The presumptions were wrong. Moreover, it turned out that the government and the IDF were themselves unprepared for the absorption of large numbers of Haredim. And so the Supreme Court intervened again in 2006, this time upholding the Tal Law—but warning the government that the Tal Law was discriminatory and therefore could be tolerated only if it met a certain standard detailed by Justice Barak. That standard held that as long as there is a rational link between the law’s goals and the means selected to achieve them, and that any impingement on rights is in reasonable proportion to the benefits accrued, the policy can stand. In his decision, Barak wrote that the Tal Law did not pass this proportionality test yet, but that the court was willing to take a wait-and-see approach to whether the law would ultimately be justified. In the interim he allowed the Knesset to extend the law for another five years, from August 2007 to August 2012.
In that time, modest results were achieved: whether due to the Tal Law or to the reality of a recession that finally forced the “society of scholars” to face up to its economic non-viability, the number of Haredim entering the army and civil service rose significantly. And this time, infrastructure was put in place to absorb them.
The court, though, was unsatisfied with these meager attainments, and in February 2012 judged the Tal Law to be unconstitutional—allowing it to remain on the books until its expiration, but forbidding its extension.
The Knesset was given half a year to pass an alternative to the Tal Law, or else the entire deferral arrangement would collapse. In these past few months, every conceivable option has been proposed, from drafting everyone equally (even if that would mean wholesale jailing of Haredi draft dodgers) to cancellation of the draft altogether in favor of a professional army. Partially in order to gain leverage over the Haredi parties, Prime Minister Netanyahu formed a unity coalition with Kadima and established a committee to issue recommendations for a new law. Although this committee, and subsequently the coalition, broke apart, the committee did publish its recommendations, which were then approved by Likud.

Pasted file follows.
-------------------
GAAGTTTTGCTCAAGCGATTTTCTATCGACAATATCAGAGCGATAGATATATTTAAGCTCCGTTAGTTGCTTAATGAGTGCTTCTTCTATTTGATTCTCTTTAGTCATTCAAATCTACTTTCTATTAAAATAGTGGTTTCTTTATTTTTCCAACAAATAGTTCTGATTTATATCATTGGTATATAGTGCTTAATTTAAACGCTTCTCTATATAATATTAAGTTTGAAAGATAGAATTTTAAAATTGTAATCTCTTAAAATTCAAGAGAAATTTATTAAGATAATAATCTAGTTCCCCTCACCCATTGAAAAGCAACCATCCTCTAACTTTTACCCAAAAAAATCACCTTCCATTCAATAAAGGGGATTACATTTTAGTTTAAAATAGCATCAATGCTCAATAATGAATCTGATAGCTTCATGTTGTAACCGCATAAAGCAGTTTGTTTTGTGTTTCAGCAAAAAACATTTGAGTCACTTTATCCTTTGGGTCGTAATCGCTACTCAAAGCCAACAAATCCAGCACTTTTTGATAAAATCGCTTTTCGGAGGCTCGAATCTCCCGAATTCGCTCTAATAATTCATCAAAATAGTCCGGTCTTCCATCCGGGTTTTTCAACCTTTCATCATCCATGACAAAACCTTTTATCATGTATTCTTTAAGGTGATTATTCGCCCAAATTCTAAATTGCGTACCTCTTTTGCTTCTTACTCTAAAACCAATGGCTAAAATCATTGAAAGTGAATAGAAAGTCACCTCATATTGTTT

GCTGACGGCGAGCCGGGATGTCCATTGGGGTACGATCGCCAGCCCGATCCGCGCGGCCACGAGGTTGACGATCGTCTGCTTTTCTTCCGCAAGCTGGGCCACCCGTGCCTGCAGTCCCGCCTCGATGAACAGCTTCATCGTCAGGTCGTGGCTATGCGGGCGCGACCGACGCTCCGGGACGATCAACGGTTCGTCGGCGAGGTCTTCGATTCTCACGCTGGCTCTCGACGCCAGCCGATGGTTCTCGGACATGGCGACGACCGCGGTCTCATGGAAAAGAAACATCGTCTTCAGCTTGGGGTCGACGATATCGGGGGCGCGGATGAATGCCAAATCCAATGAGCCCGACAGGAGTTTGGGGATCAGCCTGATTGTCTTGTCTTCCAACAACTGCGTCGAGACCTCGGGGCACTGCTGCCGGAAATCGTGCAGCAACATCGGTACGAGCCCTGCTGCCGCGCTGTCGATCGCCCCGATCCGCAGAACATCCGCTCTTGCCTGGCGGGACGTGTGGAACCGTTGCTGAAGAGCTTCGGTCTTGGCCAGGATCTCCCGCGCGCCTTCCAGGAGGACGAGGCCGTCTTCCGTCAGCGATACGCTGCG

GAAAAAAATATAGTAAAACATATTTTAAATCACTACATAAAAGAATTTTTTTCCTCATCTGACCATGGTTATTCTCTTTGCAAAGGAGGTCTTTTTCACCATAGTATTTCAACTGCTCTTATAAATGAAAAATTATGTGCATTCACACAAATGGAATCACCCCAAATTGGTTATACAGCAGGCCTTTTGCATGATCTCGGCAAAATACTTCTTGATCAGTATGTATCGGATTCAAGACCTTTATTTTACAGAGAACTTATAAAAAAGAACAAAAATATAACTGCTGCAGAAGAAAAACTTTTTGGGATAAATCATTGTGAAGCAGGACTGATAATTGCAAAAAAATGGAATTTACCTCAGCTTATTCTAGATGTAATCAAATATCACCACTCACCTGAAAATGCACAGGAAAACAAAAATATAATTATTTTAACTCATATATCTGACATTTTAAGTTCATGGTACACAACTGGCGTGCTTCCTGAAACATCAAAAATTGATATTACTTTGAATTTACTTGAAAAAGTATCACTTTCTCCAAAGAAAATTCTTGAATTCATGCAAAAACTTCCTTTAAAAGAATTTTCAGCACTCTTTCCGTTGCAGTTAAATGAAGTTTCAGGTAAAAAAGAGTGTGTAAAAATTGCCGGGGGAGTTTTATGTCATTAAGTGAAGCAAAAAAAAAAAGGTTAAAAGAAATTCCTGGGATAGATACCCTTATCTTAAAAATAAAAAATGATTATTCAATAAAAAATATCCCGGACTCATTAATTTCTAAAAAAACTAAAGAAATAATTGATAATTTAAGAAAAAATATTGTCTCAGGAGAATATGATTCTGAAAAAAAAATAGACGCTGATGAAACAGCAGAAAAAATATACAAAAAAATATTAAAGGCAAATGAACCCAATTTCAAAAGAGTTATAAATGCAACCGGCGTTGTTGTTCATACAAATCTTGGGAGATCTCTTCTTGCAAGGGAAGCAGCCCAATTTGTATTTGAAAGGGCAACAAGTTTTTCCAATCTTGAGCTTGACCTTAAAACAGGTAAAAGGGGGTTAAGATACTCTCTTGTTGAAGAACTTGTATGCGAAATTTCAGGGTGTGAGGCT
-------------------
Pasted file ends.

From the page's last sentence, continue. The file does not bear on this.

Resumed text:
If nothing else, these recommendations provide Netanyahu with a bargaining position as he negotiates with the Haredi parties, which continue to insist that the “status quo” be upheld—i.e., that no full-time yeshiva student be conscripted for mandatory service. Amid all the wrangling, the question Netanyahu faces is effectively the same one Ben-Gurion faced in 1947: Will yeshiva students be forcibly conscripted (even for an abbreviated service after several years of full-time study) or will they serve if and when they so choose?
Like Ben-Gurion, Netanyahu is choosing the path of compromise and gradual change, with the goal of encouraging yeshiva students to enlist voluntarily. This approach seeks to build on the positive gains of the Tal Law, noted by Justice Edna Arbel in her dissent earlier this year.
It is unrealistic to imagine that the uneasy relationship between Israel’s Haredi and secular populations that has prevailed over the last 70 years will shift overnight, or that any government, whether right- or left-wing, would seek to force such a change. In the end, this juncture never presented the “historic opportunity” for universal conscription that many wished. Perhaps Netanyahu will be able to make some incremental changes, but he can hardly be expected to take a more principled stand than Ben-Gurion.
Elli Fischer did not serve in the IDF due to his flat feet, allergies, and hypothyroidism.